“The South had the upper hand and the momentum up until this point. They were fighting in Northern territory!” And in so doing lost many of the tactical advantages that the ANV enjoyed when fighting on their home turf. The failures of JEB Stuarts cavalry division to properly screen the advance could not be compensated for with local friendly intel.
JEB Stuart screwed up BIG TIME at Gettysburg. Lee lost confidence in him after that.
The absence of Stuart’s cavalry immediately before the Gettysburg fight, when Lee had been depending on Stuart’s cavalry to act as his eyes and ears, put Lee into an almost impossible position, and left him only two real choices: Attack with what he had and with what he knew; or withdraw. For several reasons, Lee could not withdraw. Thus, he found himself having to attack; and at that he almost won the fight.
The south had won defensive battles in the east, but lost in the west. Tennessee was lost, along with the south’s major source of pork (protein). Vicksburg chopped off Texas (beef), Arkansas, and took most of Mississippi. After defeat at Vicksburg, US forces would turn east toward Chattanooga and Atlanta’s capture would assure the reelection of Lincoln.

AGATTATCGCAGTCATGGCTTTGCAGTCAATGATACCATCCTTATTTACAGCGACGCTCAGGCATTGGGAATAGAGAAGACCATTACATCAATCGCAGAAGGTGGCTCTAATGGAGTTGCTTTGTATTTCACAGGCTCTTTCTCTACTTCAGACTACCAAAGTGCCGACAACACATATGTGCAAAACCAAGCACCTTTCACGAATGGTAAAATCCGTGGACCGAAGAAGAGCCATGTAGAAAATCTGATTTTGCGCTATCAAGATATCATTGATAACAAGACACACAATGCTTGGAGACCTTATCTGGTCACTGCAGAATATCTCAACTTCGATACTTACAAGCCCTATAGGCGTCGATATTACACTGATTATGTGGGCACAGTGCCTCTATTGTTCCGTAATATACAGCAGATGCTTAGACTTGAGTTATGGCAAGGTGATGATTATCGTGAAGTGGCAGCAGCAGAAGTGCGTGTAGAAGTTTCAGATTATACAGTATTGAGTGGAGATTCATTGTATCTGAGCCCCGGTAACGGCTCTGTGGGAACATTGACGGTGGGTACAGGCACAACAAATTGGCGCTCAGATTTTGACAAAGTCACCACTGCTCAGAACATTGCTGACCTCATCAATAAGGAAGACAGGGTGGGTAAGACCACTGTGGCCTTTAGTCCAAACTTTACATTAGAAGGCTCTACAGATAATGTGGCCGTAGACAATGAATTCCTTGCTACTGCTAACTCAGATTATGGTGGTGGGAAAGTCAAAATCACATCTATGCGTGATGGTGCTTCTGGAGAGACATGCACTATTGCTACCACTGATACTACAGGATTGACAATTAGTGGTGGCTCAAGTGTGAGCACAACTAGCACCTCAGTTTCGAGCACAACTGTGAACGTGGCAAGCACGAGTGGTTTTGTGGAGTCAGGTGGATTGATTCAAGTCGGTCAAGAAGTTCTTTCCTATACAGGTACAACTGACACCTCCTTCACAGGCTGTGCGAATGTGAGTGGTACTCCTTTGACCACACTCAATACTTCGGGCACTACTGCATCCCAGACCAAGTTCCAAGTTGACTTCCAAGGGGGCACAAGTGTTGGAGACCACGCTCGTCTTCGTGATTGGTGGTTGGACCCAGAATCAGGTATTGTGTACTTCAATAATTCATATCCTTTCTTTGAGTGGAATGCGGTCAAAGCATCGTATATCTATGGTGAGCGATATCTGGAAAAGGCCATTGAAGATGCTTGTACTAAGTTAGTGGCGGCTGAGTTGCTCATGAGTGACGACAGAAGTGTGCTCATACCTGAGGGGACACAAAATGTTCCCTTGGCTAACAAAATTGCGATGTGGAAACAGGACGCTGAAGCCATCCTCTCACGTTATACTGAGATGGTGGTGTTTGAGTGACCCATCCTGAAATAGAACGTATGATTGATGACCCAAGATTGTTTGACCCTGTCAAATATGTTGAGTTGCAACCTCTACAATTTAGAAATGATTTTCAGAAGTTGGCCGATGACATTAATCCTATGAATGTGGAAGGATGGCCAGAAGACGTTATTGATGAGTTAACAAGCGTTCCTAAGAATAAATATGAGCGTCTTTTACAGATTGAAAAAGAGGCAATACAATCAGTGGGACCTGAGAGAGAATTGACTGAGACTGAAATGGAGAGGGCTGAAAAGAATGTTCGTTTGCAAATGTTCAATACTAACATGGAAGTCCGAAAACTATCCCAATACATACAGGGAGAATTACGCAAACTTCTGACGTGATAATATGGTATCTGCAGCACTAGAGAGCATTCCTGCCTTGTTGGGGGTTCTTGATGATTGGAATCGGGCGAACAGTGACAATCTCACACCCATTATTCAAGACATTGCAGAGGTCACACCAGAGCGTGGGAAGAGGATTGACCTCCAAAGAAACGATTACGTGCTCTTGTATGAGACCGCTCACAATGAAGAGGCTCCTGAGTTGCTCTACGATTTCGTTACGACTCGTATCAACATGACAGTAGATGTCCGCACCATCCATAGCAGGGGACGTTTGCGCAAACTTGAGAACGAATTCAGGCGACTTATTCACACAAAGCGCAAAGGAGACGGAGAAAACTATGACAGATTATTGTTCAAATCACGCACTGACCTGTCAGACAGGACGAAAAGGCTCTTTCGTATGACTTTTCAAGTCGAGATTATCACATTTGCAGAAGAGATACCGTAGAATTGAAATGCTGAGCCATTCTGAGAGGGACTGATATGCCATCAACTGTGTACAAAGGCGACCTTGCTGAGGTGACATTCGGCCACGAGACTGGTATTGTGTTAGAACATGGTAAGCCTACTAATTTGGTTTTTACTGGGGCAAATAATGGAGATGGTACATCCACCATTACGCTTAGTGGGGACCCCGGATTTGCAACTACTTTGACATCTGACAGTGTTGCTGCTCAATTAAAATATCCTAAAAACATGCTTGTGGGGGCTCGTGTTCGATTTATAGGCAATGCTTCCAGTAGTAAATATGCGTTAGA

The south was losing the war, but just losing more slowly in the east due to the decision to suck more rebel units from the west to the east.
And as the south slowly lost in the east, US Naval supremacy on the high seas took increasing effect.
The strategic reason for moving into the North....
Vicksburg was taking a beating with the siege and so the thought was to counter the Vicksburg move with an “invasion” of the North. It was intended to strike fear into the Northerners.
The turning point was Picket's charge. The commanders lost their nerve and fell back to an old failed strategy of moving their troops in a massive formation towards an objective. I think it is referred to as Napoleonic tactics. Technology had made it obsolete. Besides, Lee was best suited for gorilla tactics versus direct face to face attacks.